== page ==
Special counsel indicts Russian, adds charges against Manafort

Paul Manafort appears to be running out of ways to combat a key charge in the Mueller probe

Ex-Trump aide Paul Manafort faces more charges in Russia inquiry

A spokesman for Mueller issued a statement on Friday saying: "A federal grand jury in the District of Columbia has returned a third superseding indictment today against Paul J Manafort Jr, 69, of Alexandria, Virginia, which adds Konstantin Kilimnik, 48, of Moscow, Russia, as a defendant and charges both defendants with conspiracy to obstruct justice and obstruction of justice".

In a court filing Monday night, attorneys with the special counsel accused Manafort of "attempting to tamper with potential witnesses" while awaiting his trial, which thereby "has violated the conditions of his release".

The indictment serves a strategic goal in raising public awareness about the connections that those who worked on Trump's campaign had with Russians, and it serves a legal objective by putting more pressure on Manafort to become a cooperating witness, said Katie Phang, a former prosecutor and partner at the Berger Singerman LLP law firm in Miami.

Lobbying records filed past year by the firm show that it paid $531,000 to Kilimnik in 2013 and 2014, but that covers only a fraction of the time he worked for Manafort.

In the summer of 2016, Manafort emailed Kilimnik and told him to offer private briefings on the USA presidential campaign to Deripaska in an effort to resolve the dispute, people close to the situation have said.

Before Kilimnik was identified by name in charges on Friday, he had made multiple appearances in Mueller's filings as an unidentified intermediary for Manafort.

Along with his former business associate Rick Gates, Manafort was initially indicted in October 2017 on multiple counts that included: conspiracy against the us, conspiracy to launder money, false statements and failure to file reports of foreign bank and financial accounts. Mueller's team is asking a judge to review his house arrest and to consider jailing him.

Mueller's office filed court papers Monday accusing Manafort of witness tampering. Kilimnik was also involved in that episode.

In the court filing earlier this week Mueller accused Manafort of attempting to call, text and send encrypted messages in February to two people from "The Hapsburg Group", a political discussion group he worked with to promote the interests of Ukraine.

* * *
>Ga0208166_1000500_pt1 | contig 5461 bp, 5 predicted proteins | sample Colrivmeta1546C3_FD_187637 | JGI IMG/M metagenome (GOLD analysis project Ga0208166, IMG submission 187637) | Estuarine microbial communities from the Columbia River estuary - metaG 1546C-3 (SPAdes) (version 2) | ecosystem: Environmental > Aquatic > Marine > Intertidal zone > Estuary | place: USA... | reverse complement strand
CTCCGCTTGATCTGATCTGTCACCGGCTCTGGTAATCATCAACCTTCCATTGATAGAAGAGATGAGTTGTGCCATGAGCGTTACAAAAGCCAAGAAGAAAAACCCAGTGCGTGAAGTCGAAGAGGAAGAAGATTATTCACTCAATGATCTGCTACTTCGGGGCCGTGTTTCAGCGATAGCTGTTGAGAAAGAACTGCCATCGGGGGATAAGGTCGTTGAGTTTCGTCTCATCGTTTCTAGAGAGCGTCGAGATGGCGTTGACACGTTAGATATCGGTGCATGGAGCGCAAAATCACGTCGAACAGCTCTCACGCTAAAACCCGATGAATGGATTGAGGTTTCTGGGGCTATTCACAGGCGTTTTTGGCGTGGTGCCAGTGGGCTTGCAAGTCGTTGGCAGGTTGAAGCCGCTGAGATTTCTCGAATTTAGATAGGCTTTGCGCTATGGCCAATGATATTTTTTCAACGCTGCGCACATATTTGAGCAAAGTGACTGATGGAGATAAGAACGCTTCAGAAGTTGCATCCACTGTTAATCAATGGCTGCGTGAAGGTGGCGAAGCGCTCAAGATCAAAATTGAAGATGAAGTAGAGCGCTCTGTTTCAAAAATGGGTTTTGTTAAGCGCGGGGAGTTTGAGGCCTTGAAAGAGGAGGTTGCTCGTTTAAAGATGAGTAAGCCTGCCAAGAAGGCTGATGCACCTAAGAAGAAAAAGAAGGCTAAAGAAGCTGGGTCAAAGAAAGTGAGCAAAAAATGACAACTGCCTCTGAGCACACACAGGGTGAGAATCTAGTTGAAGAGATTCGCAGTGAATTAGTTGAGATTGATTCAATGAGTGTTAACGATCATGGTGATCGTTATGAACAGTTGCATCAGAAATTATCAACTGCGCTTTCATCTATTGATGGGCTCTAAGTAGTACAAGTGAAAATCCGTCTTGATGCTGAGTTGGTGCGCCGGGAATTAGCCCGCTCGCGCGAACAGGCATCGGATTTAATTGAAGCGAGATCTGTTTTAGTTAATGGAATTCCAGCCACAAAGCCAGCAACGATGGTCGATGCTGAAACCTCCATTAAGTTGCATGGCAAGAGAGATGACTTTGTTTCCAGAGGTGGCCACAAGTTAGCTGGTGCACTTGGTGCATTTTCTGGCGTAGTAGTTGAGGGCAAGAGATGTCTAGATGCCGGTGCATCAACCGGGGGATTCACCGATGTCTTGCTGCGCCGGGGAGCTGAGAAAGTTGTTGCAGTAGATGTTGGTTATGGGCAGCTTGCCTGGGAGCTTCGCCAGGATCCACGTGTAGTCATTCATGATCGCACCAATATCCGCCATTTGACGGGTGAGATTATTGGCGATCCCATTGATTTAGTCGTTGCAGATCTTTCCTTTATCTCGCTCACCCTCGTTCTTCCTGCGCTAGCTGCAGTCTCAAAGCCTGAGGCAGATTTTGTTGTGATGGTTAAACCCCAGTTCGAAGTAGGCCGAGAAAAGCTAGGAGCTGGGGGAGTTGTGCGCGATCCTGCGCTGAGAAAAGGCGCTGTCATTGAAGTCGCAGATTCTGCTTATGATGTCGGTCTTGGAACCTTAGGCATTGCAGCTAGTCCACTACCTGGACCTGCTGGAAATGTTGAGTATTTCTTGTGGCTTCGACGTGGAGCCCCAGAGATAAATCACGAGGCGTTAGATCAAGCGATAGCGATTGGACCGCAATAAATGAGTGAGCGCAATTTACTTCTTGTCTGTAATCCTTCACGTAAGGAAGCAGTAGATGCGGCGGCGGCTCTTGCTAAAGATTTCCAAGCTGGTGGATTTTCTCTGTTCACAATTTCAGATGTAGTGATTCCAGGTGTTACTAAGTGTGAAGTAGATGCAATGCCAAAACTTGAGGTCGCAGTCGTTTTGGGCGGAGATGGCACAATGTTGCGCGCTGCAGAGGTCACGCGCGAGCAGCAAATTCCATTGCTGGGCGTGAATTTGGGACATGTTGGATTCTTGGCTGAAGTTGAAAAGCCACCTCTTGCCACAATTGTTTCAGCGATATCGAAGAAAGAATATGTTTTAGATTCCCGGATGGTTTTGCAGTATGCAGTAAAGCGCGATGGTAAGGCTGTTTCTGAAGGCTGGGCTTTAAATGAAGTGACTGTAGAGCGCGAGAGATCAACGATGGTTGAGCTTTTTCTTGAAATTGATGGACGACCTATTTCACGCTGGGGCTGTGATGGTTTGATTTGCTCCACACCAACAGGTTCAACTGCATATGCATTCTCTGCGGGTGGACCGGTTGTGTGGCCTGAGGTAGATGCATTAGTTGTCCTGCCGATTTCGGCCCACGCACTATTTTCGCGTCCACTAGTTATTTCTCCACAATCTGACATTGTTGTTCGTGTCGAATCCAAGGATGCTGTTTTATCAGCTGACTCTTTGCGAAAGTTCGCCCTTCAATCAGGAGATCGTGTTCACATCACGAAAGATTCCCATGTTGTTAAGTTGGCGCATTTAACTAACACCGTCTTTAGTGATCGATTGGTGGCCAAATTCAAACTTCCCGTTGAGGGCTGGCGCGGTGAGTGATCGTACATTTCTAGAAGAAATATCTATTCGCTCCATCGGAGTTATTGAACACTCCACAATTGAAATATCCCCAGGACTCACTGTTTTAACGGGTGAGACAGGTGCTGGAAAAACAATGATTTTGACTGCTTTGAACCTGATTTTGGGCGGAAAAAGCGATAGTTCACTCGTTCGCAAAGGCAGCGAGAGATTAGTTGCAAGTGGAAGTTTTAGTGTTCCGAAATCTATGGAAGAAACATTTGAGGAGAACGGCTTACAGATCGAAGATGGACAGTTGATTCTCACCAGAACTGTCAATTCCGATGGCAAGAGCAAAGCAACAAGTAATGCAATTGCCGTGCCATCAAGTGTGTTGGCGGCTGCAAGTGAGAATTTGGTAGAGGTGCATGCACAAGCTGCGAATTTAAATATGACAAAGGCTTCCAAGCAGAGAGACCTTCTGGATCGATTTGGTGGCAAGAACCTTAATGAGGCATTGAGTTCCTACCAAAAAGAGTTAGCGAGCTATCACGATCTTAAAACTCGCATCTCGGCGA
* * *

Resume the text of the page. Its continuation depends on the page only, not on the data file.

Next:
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The witnesses worked with Manafort in organizing a group of former European officials who lobbied within the USA without registering as required by law.

The government has not charged Manafort with the crime of witness-tampering or obstruction of justice. It isn't clear yet whether Kilimnik might appear in court in Washington.

That is significant because any lobbying or public relations in the United States on behalf of foreign politicians, governments or companies would trigger an obligation under the Foreign Agents Registration Act to disclose those activities to the Department of Justice.

Prosecutors said the two didn't respond to the communications from Manafort and the associate, with one of them telling prosecutors he believed they were trying to induce him to commit perjury.

They said Manafort's "limited communications can not be fairly read, either factually or legally, to reflect an intent to corruptly influence a trial witness".

Friday's indictment was the first time Kilimnik has been named, having only been referred to as "Person A" so far.

Kilimnik has denied to journalists that he has any connection to Russian intelligence.

Asked on Friday if he would pardon Manafort, Trump refused to answer.

Through a spokesman, Manafort has confirmed the authenticity of the emails but said no briefings occurred.

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